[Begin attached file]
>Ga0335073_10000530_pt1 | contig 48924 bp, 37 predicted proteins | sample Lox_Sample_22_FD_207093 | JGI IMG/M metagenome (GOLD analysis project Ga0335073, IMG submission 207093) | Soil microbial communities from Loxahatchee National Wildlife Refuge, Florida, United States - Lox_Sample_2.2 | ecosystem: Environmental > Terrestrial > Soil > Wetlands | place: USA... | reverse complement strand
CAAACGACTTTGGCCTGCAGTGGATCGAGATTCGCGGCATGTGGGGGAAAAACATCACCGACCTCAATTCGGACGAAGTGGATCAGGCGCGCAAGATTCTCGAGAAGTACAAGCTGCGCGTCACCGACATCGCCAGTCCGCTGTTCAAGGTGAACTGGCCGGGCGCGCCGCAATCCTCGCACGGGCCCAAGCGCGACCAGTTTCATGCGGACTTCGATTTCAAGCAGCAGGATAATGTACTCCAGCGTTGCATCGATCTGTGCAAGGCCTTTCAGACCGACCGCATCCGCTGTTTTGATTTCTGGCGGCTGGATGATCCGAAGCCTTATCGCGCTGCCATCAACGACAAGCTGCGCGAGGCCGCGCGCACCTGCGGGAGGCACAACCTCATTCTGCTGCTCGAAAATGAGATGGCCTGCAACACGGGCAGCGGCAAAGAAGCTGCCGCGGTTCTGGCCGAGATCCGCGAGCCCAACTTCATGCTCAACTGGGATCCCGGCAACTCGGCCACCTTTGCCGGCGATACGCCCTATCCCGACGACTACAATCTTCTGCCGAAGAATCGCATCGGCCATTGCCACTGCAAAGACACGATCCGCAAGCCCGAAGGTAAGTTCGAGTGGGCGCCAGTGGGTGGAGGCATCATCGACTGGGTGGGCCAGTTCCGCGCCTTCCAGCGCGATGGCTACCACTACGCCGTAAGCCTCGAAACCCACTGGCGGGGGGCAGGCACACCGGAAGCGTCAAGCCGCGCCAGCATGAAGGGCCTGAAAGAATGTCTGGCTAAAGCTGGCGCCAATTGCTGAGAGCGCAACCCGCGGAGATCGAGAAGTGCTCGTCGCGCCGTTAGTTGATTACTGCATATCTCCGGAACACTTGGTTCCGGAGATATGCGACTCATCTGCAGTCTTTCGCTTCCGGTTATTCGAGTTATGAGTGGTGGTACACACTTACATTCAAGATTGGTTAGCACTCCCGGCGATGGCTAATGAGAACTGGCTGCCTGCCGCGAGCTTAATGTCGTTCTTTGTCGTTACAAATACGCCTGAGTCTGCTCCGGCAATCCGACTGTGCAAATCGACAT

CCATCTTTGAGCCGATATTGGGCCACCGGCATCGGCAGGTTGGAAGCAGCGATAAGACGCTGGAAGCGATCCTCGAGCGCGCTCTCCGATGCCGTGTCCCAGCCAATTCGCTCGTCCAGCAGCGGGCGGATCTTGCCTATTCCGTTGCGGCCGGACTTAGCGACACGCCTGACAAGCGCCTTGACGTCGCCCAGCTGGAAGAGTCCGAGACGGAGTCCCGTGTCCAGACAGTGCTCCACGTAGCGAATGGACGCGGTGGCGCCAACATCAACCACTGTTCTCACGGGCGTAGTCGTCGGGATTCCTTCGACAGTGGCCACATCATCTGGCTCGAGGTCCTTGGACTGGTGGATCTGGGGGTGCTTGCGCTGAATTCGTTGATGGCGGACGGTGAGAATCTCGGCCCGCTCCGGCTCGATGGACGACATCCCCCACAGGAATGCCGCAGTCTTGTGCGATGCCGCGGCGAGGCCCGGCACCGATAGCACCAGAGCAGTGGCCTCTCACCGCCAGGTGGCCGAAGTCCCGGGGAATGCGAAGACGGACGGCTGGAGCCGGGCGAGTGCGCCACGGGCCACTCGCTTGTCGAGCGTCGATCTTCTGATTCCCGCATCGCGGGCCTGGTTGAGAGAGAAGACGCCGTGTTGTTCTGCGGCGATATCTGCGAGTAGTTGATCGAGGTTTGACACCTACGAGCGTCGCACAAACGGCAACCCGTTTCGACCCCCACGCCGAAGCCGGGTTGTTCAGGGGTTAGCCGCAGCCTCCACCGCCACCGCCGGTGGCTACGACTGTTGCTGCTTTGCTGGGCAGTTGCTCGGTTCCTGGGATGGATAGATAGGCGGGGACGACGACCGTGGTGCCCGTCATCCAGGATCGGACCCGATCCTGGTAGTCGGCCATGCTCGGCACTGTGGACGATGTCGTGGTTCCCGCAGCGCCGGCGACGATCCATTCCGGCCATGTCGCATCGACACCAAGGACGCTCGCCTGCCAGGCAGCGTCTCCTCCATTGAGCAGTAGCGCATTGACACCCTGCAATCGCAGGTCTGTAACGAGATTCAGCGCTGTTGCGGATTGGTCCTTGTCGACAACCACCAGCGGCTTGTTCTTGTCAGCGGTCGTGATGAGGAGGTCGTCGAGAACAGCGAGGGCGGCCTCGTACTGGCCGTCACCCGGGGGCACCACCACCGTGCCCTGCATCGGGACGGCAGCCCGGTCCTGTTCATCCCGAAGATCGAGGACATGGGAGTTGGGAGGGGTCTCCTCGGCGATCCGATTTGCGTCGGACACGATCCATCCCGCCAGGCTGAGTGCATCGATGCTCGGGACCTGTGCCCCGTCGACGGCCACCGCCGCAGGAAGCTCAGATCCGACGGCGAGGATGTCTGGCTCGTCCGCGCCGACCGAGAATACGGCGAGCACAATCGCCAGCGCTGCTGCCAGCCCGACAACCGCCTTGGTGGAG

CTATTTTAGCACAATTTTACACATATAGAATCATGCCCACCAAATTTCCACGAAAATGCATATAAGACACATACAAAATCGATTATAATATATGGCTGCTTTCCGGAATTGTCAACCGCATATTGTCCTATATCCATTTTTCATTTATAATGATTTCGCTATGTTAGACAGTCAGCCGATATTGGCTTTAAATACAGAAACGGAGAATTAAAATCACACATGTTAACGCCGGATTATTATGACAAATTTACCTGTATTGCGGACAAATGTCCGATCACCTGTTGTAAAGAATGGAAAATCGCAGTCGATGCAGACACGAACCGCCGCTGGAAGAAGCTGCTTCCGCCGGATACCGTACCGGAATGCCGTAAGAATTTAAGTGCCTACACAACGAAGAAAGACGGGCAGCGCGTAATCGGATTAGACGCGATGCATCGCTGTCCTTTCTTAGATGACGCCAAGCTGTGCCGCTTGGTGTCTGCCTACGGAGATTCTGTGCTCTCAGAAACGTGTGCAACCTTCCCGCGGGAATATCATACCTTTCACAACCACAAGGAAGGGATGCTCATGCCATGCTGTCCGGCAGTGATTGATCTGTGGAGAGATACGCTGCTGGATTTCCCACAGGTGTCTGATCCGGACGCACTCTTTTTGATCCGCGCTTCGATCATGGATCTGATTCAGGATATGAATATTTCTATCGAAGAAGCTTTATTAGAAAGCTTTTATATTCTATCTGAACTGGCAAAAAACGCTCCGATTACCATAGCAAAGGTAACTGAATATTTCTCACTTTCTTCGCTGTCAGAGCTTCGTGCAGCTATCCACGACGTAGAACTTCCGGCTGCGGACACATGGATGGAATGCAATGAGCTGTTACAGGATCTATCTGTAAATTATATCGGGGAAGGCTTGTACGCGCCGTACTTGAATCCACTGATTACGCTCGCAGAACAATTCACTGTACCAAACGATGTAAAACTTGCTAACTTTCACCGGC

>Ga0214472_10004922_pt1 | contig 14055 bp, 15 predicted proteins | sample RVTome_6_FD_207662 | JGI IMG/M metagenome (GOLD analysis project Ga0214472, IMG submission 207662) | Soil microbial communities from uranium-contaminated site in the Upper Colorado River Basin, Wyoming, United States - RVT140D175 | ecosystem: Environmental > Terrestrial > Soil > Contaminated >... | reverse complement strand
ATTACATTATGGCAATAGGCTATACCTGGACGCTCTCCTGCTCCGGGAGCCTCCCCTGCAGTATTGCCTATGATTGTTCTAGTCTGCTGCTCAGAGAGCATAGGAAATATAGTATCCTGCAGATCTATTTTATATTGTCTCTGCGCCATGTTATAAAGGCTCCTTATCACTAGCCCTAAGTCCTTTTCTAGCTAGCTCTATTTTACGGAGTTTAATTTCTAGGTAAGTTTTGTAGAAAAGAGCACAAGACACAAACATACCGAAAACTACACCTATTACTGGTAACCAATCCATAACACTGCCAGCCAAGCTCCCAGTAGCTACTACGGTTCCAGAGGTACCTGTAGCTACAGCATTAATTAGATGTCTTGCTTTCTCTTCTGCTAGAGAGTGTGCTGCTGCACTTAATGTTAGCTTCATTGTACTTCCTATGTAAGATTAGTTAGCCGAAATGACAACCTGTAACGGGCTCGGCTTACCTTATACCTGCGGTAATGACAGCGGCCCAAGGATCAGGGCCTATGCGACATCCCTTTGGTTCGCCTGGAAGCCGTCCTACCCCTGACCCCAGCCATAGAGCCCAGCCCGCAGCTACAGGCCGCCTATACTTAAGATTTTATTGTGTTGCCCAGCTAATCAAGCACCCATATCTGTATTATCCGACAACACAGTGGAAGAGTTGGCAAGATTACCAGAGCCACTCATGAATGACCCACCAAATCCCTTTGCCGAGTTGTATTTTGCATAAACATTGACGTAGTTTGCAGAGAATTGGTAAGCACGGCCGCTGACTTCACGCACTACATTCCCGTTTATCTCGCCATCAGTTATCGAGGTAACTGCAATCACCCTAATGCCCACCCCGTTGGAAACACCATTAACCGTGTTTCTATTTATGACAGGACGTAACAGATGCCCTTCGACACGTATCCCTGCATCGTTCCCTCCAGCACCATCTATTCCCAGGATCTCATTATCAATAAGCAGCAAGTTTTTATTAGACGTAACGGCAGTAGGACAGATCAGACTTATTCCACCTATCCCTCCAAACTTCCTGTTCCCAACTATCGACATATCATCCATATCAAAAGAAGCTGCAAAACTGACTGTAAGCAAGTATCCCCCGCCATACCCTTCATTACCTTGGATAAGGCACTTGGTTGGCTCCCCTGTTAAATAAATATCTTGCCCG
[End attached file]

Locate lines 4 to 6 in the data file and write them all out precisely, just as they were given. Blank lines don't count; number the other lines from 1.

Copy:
CTATTTTAGCACAATTTTACACATATAGAATCATGCCCACCAAATTTCCACGAAAATGCATATAAGACACATACAAAATCGATTATAATATATGGCTGCTTTCCGGAATTGTCAACCGCATATTGTCCTATATCCATTTTTCATTTATAATGATTTCGCTATGTTAGACAGTCAGCCGATATTGGCTTTAAATACAGAAACGGAGAATTAAAATCACACATGTTAACGCCGGATTATTATGACAAATTTACCTGTATTGCGGACAAATGTCCGATCACCTGTTGTAAAGAATGGAAAATCGCAGTCGATGCAGACACGAACCGCCGCTGGAAGAAGCTGCTTCCGCCGGATACCGTACCGGAATGCCGTAAGAATTTAAGTGCCTACACAACGAAGAAAGACGGGCAGCGCGTAATCGGATTAGACGCGATGCATCGCTGTCCTTTCTTAGATGACGCCAAGCTGTGCCGCTTGGTGTCTGCCTACGGAGATTCTGTGCTCTCAGAAACGTGTGCAACCTTCCCGCGGGAATATCATACCTTTCACAACCACAAGGAAGGGATGCTCATGCCATGCTGTCCGGCAGTGATTGATCTGTGGAGAGATACGCTGCTGGATTTCCCACAGGTGTCTGATCCGGACGCACTCTTTTTGATCCGCGCTTCGATCATGGATCTGATTCAGGATATGAATATTTCTATCGAAGAAGCTTTATTAGAAAGCTTTTATATTCTATCTGAACTGGCAAAAAACGCTCCGATTACCATAGCAAAGGTAACTGAATATTTCTCACTTTCTTCGCTGTCAGAGCTTCGTGCAGCTATCCACGACGTAGAACTTCCGGCTGCGGACACATGGATGGAATGCAATGAGCTGTTACAGGATCTATCTGTAAATTATATCGGGGAAGGCTTGTACGCGCCGTACTTGAATCCACTGATTACGCTCGCAGAACAATTCACTGTACCAAACGATGTAAAACTTGCTAACTTTCACCGGC

>Ga0214472_10004922_pt1 | contig 14055 bp, 15 predicted proteins | sample RVTome_6_FD_207662 | JGI IMG/M metagenome (GOLD analysis project Ga0214472, IMG submission 207662) | Soil microbial communities from uranium-contaminated site in the Upper Colorado River Basin, Wyoming, United States - RVT140D175 | ecosystem: Environmental > Terrestrial > Soil > Contaminated >... | reverse complement strand
ATTACATTATGGCAATAGGCTATACCTGGACGCTCTCCTGCTCCGGGAGCCTCCCCTGCAGTATTGCCTATGATTGTTCTAGTCTGCTGCTCAGAGAGCATAGGAAATATAGTATCCTGCAGATCTATTTTATATTGTCTCTGCGCCATGTTATAAAGGCTCCTTATCACTAGCCCTAAGTCCTTTTCTAGCTAGCTCTATTTTACGGAGTTTAATTTCTAGGTAAGTTTTGTAGAAAAGAGCACAAGACACAAACATACCGAAAACTACACCTATTACTGGTAACCAATCCATAACACTGCCAGCCAAGCTCCCAGTAGCTACTACGGTTCCAGAGGTACCTGTAGCTACAGCATTAATTAGATGTCTTGCTTTCTCTTCTGCTAGAGAGTGTGCTGCTGCACTTAATGTTAGCTTCATTGTACTTCCTATGTAAGATTAGTTAGCCGAAATGACAACCTGTAACGGGCTCGGCTTACCTTATACCTGCGGTAATGACAGCGGCCCAAGGATCAGGGCCTATGCGACATCCCTTTGGTTCGCCTGGAAGCCGTCCTACCCCTGACCCCAGCCATAGAGCCCAGCCCGCAGCTACAGGCCGCCTATACTTAAGATTTTATTGTGTTGCCCAGCTAATCAAGCACCCATATCTGTATTATCCGACAACACAGTGGAAGAGTTGGCAAGATTACCAGAGCCACTCATGAATGACCCACCAAATCCCTTTGCCGAGTTGTATTTTGCATAAACATTGACGTAGTTTGCAGAGAATTGGTAAGCACGGCCGCTGACTTCACGCACTACATTCCCGTTTATCTCGCCATCAGTTATCGAGGTAACTGCAATCACCCTAATGCCCACCCCGTTGGAAACACCATTAACCGTGTTTCTATTTATGACAGGACGTAACAGATGCCCTTCGACACGTATCCCTGCATCGTTCCCTCCAGCACCATCTATTCCCAGGATCTCATTATCAATAAGCAGCAAGTTTTTATTAGACGTAACGGCAGTAGGACAGATCAGACTTATTCCACCTATCCCTCCAAACTTCCTGTTCCCAACTATCGACATATCATCCATATCAAAAGAAGCTGCAAAACTGACTGTAAGCAAGTATCCCCCGCCATACCCTTCATTACCTTGGATAAGGCACTTGGTTGGCTCCCCTGTTAAATAAATATCTTGCCCG